Garden Story Review (Switch)
It is undeniable that there are certain games, both in the indie and “AAA” space, which, by comparison on their own, elicit a buy, be it cynical or not. If a new game comes out that looks or is described as “like Dark souls, “or” like Stardew Valley ”, so most players won’t hesitate to try it.
It was my first impression when I laid eyes on Garden story, having missed the August Indie Direct in which it was featured, having only taken a few screenshots before playing it for the purposes of this review. At first glance I thought, “Okay, there is Star dew vibe, this will probably be a cute little farming simulation. However, let this be a lesson in “never judge a book by its cover—Garden story exceeds all expectations and forges an identity of its own; one of an incredibly high quality.
Garden story takes place on a small island known simply as Grove – a giant tree filled overflowing and surrounded by nourishing water known as Mana – which has brought the characters in the game to life. However, over time, the The tree’s power waned, and a malevolent force known as Rot infiltrated in an attempt to destroy it. Fortunately, many brave locals – plant-like people known as Seedlings and Frogs – stepped forward to deal with the Rot, being nicknamed “Guardians.”
In the days of the Guardians, the Grove flourished as the community gathered, but many Guardians were defeated, and the island weakened and the four communities broke up and stopped cooperating. Players take on the role of Concord, a small grain of a few words, who is chosen to be the next Guardian by his mentor and friend, Plum. It’s up to Concord to reunite the Grove and defeat the Rot once and for all! It’s an endearing story that really makes you feel like you’re part of something bigger, but its laid back pace and mellow atmosphere doesn’t force you to progress. Rather, this feeling comes from a sincere desire to see the story move forward.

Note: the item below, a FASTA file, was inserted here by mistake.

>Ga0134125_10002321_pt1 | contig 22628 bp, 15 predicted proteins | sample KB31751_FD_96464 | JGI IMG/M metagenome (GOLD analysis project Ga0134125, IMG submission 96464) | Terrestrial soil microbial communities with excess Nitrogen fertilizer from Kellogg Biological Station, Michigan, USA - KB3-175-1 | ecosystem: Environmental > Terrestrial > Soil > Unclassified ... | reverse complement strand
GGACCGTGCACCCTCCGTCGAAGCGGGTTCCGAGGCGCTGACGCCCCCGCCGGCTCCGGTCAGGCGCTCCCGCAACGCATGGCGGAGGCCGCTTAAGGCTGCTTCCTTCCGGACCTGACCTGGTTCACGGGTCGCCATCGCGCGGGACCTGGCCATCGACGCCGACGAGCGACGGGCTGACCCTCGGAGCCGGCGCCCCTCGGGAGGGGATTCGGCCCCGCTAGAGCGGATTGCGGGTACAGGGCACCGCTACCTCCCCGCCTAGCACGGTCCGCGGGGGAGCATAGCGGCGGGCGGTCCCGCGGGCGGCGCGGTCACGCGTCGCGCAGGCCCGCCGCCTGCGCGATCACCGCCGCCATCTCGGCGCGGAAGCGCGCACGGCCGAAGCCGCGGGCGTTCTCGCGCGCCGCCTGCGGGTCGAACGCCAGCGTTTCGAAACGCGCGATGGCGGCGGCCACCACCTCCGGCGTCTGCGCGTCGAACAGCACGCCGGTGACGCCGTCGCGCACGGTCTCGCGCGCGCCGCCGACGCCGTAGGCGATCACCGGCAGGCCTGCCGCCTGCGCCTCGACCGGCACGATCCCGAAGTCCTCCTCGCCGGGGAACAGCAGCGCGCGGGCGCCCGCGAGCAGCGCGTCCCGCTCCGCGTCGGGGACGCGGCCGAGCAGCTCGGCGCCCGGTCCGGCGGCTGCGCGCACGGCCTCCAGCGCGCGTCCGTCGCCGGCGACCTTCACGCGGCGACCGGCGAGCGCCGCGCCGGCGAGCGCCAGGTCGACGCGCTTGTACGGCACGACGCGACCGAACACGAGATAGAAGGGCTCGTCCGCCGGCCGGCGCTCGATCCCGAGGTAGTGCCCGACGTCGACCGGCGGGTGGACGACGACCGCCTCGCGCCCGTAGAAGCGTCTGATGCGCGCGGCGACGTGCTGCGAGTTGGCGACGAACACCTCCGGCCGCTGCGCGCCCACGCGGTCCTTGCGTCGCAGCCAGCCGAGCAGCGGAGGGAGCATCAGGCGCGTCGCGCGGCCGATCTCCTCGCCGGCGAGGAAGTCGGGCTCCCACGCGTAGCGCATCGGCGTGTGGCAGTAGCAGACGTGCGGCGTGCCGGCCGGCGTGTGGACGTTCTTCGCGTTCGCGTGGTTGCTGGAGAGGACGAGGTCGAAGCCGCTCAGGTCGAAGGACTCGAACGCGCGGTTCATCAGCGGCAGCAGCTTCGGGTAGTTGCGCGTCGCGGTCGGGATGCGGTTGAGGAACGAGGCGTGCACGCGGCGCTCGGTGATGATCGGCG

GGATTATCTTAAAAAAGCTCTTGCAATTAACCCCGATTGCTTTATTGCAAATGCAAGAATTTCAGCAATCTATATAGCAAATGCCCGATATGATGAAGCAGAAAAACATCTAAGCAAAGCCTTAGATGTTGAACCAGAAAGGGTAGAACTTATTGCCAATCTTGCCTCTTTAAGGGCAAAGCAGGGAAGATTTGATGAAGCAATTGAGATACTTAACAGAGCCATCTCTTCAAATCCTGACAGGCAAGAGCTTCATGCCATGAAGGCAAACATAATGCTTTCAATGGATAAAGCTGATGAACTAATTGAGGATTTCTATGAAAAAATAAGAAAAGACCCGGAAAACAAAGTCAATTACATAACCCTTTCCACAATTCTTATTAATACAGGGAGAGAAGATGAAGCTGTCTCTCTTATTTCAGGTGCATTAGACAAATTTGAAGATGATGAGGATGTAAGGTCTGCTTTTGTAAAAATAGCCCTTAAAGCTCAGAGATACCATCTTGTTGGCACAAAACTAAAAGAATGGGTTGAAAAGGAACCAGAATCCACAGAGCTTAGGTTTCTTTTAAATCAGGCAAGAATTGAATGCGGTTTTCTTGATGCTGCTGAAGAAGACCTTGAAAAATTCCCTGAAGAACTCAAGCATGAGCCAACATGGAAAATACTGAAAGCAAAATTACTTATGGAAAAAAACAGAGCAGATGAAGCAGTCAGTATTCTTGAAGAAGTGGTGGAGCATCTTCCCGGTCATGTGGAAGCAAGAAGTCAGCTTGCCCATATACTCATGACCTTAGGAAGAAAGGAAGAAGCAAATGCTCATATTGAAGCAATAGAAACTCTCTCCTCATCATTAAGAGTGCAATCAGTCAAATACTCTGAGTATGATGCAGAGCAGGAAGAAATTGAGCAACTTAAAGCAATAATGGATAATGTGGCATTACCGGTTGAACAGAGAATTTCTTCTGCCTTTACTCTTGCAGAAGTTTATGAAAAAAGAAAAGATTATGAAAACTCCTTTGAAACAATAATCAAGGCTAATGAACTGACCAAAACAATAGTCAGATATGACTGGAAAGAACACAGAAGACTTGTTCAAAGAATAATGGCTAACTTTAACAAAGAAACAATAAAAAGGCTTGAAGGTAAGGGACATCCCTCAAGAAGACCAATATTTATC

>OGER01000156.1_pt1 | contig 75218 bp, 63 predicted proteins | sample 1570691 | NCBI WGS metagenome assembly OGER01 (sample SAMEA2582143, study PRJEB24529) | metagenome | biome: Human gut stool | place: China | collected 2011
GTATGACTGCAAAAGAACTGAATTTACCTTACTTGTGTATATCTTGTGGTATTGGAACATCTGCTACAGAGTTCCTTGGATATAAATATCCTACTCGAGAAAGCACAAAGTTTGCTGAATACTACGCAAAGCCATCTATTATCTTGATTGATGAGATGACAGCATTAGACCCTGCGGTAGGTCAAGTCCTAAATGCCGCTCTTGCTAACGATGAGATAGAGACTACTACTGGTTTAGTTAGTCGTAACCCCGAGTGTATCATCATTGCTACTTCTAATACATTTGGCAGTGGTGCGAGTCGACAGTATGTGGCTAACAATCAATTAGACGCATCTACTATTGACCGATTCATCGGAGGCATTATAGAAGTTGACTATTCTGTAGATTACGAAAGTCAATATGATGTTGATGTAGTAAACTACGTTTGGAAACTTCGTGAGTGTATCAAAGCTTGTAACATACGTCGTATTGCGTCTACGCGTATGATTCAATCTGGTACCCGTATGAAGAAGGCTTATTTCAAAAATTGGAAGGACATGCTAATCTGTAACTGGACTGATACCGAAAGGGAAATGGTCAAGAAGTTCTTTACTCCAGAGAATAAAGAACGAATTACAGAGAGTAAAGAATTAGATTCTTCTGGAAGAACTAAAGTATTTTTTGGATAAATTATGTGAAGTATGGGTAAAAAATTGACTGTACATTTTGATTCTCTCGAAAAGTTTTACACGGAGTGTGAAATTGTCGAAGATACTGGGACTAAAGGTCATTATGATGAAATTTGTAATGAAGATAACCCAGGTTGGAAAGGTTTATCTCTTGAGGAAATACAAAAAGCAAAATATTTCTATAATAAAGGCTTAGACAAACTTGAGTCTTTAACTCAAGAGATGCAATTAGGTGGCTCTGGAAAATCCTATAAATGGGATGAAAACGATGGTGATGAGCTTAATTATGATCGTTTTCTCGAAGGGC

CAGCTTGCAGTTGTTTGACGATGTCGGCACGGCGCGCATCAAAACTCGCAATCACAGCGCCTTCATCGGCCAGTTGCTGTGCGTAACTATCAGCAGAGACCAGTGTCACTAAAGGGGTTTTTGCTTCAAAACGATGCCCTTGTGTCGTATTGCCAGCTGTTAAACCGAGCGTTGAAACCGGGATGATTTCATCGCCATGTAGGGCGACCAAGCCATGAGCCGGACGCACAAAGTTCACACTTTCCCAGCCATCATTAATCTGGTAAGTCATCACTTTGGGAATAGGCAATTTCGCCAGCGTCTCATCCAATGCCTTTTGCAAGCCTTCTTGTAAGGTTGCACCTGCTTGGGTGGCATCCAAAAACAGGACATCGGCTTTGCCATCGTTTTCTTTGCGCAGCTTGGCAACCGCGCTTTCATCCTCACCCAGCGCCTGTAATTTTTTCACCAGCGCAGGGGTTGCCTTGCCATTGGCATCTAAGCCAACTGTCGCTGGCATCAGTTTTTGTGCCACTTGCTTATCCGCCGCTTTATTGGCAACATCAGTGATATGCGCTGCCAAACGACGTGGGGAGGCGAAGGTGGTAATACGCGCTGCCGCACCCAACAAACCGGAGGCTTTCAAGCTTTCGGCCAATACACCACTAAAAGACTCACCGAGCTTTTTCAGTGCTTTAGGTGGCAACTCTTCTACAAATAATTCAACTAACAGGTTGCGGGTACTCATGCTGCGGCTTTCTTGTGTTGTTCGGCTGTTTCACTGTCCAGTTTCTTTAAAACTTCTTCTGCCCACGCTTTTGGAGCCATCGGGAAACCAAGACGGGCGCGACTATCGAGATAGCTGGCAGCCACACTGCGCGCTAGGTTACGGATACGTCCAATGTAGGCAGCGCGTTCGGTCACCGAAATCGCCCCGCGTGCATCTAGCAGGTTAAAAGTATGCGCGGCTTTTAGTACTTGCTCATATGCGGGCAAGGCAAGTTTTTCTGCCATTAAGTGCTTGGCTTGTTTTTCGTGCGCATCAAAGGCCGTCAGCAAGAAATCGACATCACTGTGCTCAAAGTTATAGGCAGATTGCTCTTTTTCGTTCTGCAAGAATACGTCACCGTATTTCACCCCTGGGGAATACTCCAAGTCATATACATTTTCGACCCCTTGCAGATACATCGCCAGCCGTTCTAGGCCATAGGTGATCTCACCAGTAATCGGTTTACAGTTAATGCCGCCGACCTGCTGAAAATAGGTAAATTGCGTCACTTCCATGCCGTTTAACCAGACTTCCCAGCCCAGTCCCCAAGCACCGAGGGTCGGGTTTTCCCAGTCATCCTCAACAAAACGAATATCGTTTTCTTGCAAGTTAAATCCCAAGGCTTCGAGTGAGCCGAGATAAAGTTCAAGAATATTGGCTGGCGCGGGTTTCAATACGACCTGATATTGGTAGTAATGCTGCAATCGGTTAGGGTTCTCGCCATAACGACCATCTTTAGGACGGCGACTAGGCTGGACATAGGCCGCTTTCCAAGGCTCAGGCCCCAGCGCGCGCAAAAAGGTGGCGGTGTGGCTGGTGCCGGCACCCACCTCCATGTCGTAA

While you can certainly take inspiration from games like Valley of stars; Garden story looks a lot more like a simulator THE Legend of Zelda. You don’t really take care of your own garden, watching it grow as the days go by; instead, you will receive three requests each day: combat, maintenance, and foraging. There is no real penalty for not completing a task, but it will increase the corresponding level of the city, giving you access to better tools and upgrades.
Tools and weapons are one and the same in Garden story, and each has unique combat and non-combat capabilities. The Pick is a fairly versatile sword, Hammer has an AOE charge and can be used to smash loose fence posts; while the dowsing wand (which is actually a fishing rod) can pull objects out of the water and also remove armor from stubborn enemies. However, one of the more bizarre choices for combat is the inclusion of a Dark souls-Esk endurance system.
Each hit from your weapon or dodge requires an endurance tick, so players really need to be careful during combat, especially early in the game where your base stats are quite low, unless they want to be wiped out by rot and waste the day. It’s a weird choice that doesn’t quite fit with this kind of top-down adventure game; given the simplicity of combat, this type of endurance system makes things more tedious rather than adding layers of complexity. Granted, there are ways to increase your stamina, whether that’s through special upgrade gems or unique “souvenirs” that you can earn by performing certain actions or visiting the monuments of ancient guardians who act as advantages.
“Garden story has a lovely pixel-art aesthetic, with every square on the map absolutely PACKAGED in detail, all complemented by a gorgeous pastel color palette that really matches the relaxed playstyle and adorable setting of the game. “
Or Garden story really stands out in its visuals. Garden story has a lovely pixel-art aesthetic, with every square on the map absolutely PACKED of detail, all complemented by a gorgeous pastel color palette that really matches the relaxed playstyle and adorable setting of the game. Even as the day progresses towards at night, the soft reds of the afternoon and the blues of the night always keep the Grove soft and peaceful. Plus, there’s incredible attention to detail that gives the entire game a greater polish shine. Little things like the way raindrops ripple in the water, but splash the ground; or how Concord walks up and down the stairs, landing with an adorable expression, shows just how much love and care has been brought to this game.
The visuals are supported by an excellent soundtrack which adapts perfectly to each location; sweet but whimsical scores from Spring Garden backed by piano, flute and accordion to the fun, upbeat and carefree sounds of steel drums and maracas in the Summer Bar, but still sound like they belong to a Super Nintendo cartridge .
If I have a minor complaint with Garden story, it’s on the technical side. There’s quite a bit of frame rate jitter – at least in the Switch version – in some of the more densely populated areas, and for a game like this, you really don’t expect to see such visual noise. . It’s not really a compromise, but it was quite overwhelming to see.
However, Garden story is an absolute delight, and one of the few games I’ve played recently where I really wanted to continue playing outside of the critics’ purposes. It’s heartwarming, easy to get to, and even easier to get lost in it for hours.